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Ctenotus halysis HORNER, 2009

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Higher TaxaScincidae, Sphenomorphinae (Sphenomorphini), Scincoidea, Sauria, Squamata (lizards)
Common NamesE: Chained Ctenotus 
SynonymCtenotus halysis HORNER 2009
Ctenotus halysis — WILSON & SWAN 2010 
DistributionAustralia (N Western Australia: E Kimberley region)

Type locality: Cuckoo Hill, Doongan Station, Kimberley region, Western Australia, 15°23’18”S 126°20’15”E.  
TypesHolotype: WAM R166157, an adult male, collected by J. Reside on 10 August 2006. 
DiagnosisDiagnosis: A moderately small member (SVL to 58.5 mm) of the C. atlas species group, distinguished from congeners by having three of four supraoculars in contact with frontal, frontoparietals paired, eight supralabials, laterally compressed toes with callose subdigital lamellae, prominent pale mid-lateral stripe, black ground colour with ten or more pale stripes on body, dark vertebral stripe, dark upper lateral zone patterned with longitudinal series of narrow pale streaks. 
CommentHabitat: under rocks in woodland over grasses; sandy loam/gravel among low rocky hills, primarily in rocky areas with a sparse cover of spinifex (Triodia) and Snappy gums (Eucalyptus brevifolia).

Comparison with other species Ctenotus halysis sp. nov. is distinguished from most congeners by being medium sized, having compressed digits, callose subdigital lamellae and a simple body pattern of dark ground colour with 10–12 whitish longitudinal stripes. In combination, these characters place it in the C. atlas species-group (Table 3). Distinguished from most species-group co-members by distribution and body pattern. Only C. d. decaneurus, C. d. yampiensis, C. piankai and C. vagus sp. nov. share a Kimberley region distribution and only C. xenopleura shares ten pale stripes and a spotted upper lateral zone. Further distinguished from C. ariadnae, C. atlas, C. duricola, C. iapetus, C. piankai, C. quattuordecimlineatus, C. storri, and C. zastictus by having nasal scales in contact rather than separated. From C. d. decaneurus and C. d. yampiensis by having more ciliary scales (12 instead of 10 or less), more supradigital scales over the fourth toe (18 instead of 15) and a deeper head (51.3% of SVL instead of 50.0% or less). From C. impar by having a dark (instead of pale) vertebral stripe, from C. rawlinsoni by having more ciliary scales (10–12 instead of 8–9) and fewer ear lobules (4–5 instead of 7–8) and from C. vagus sp. nov. by more midbody scale rows (usually 30 instead of 26). From C. dux by having fewer pale stripes (12 instead of 18 or more), more supraciliary scales (8 instead of 7) and separated nasal scales (instead of usually in contact). From C. xenopleura by having more supralabial (8 instead of 7), supraciliary (8 instead of 7) and ciliary scales (12 instead of 9), and by having 2 or 3 narrow pale lateral stripes rather than 1 or 2 broad stripes. Ctenotus halysis sp. nov. is most easily confused with C. alacer but is distinguished by having fewer paravertebral scale rows (59 instead of 70) and fourth toe subdigital lamellae (22 instead of 29), more supraciliary scales (8 instead of 7) and a narrower head (60.2% instead of 64.6% of head length). Further differs by having one or two distinct pale lower lateral stripes rather than a blotched or immaculate lower lateral zone and having a slender series of upper lateral pale streaks and spots instead of large elongate spots and blotches.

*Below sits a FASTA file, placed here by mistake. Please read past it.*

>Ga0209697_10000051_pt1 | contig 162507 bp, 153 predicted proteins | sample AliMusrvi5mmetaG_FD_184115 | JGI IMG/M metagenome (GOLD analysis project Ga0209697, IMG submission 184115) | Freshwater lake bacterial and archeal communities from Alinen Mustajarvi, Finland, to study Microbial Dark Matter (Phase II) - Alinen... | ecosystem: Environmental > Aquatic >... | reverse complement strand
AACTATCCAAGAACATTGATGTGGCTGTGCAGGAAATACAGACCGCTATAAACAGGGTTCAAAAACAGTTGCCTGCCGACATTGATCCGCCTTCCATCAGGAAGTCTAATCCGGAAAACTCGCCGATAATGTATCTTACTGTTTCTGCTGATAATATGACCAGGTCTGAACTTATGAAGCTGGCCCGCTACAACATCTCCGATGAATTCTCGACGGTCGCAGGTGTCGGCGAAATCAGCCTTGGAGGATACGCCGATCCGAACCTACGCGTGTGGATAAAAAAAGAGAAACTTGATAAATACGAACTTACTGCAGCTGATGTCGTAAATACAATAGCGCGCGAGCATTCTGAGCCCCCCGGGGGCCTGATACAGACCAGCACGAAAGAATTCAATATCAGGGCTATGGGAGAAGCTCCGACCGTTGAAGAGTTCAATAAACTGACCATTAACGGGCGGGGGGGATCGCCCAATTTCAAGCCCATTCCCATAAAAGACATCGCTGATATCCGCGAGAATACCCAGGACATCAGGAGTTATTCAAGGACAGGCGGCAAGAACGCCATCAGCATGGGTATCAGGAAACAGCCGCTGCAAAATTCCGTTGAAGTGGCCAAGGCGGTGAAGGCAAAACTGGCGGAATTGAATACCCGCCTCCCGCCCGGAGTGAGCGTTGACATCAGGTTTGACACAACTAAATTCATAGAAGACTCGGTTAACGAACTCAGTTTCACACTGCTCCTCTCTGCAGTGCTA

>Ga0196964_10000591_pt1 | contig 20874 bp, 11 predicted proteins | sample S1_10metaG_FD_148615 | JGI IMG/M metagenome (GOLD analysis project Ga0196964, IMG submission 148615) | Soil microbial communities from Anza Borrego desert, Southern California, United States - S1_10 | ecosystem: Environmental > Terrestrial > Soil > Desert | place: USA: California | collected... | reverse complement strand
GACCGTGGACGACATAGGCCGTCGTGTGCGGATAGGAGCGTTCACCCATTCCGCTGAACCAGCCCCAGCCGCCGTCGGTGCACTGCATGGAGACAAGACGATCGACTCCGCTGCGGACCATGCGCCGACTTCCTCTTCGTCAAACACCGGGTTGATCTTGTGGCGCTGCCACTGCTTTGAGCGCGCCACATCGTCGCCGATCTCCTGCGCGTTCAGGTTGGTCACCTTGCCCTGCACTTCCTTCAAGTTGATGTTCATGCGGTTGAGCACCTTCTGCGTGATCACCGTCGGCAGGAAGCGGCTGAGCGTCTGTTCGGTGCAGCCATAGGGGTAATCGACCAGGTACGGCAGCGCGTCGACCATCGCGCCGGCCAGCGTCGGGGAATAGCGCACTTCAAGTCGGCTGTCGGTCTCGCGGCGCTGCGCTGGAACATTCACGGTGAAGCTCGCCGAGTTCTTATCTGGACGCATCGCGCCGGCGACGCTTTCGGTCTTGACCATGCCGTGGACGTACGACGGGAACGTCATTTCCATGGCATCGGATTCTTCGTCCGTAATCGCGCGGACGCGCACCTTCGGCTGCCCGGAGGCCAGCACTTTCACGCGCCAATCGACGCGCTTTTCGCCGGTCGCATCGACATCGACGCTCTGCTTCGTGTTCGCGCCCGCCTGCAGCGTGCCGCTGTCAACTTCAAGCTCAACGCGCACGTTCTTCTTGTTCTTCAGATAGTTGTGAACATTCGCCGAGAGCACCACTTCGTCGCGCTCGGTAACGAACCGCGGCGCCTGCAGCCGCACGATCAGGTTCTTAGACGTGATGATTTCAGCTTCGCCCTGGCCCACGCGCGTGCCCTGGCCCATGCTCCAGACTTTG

Limb morphology: 5 digits, 5 toes (Singhal et al. 2018, Cogger 2014) 
EtymologyFrom the Greek noun halysis, meaning chain; in reference to the chain-like string of upper lateral streaks prominent in this taxon. 
  • Cogger, H. G. 2014. Reptiles and Amphibians of Australia, 7th ed. CSIRO Publishing, xxx + 1033 pp. - get paper here
  • Horner, P. 2009. Three new species of Ctenotus (Reptilia: Sauria: Scincidae) from the Kimberley region of Western Australia, with comments on the status of Ctenotus decaneurus yampiensis. Rec. West. Austr. Mus. 25 (2): 181-199 - get paper here
  • Singhal, Sonal; Huateng Huang, Maggie R. Grundler, María R. Marchán-Rivadeneira, Iris Holmes, Pascal O. Title, Stephen C. Donnellan, and Daniel L. Rabosky 2018. Does Population Structure Predict the Rate of Speciation? A Comparative Test across Australia’s Most Diverse Vertebrate Radiation. The American Naturalist - get paper here
  • Wilson, S. & Swan, G. 2010. A complete guide to reptiles of Australia, 3rd ed. Chatswood: New Holland, 558 pp.
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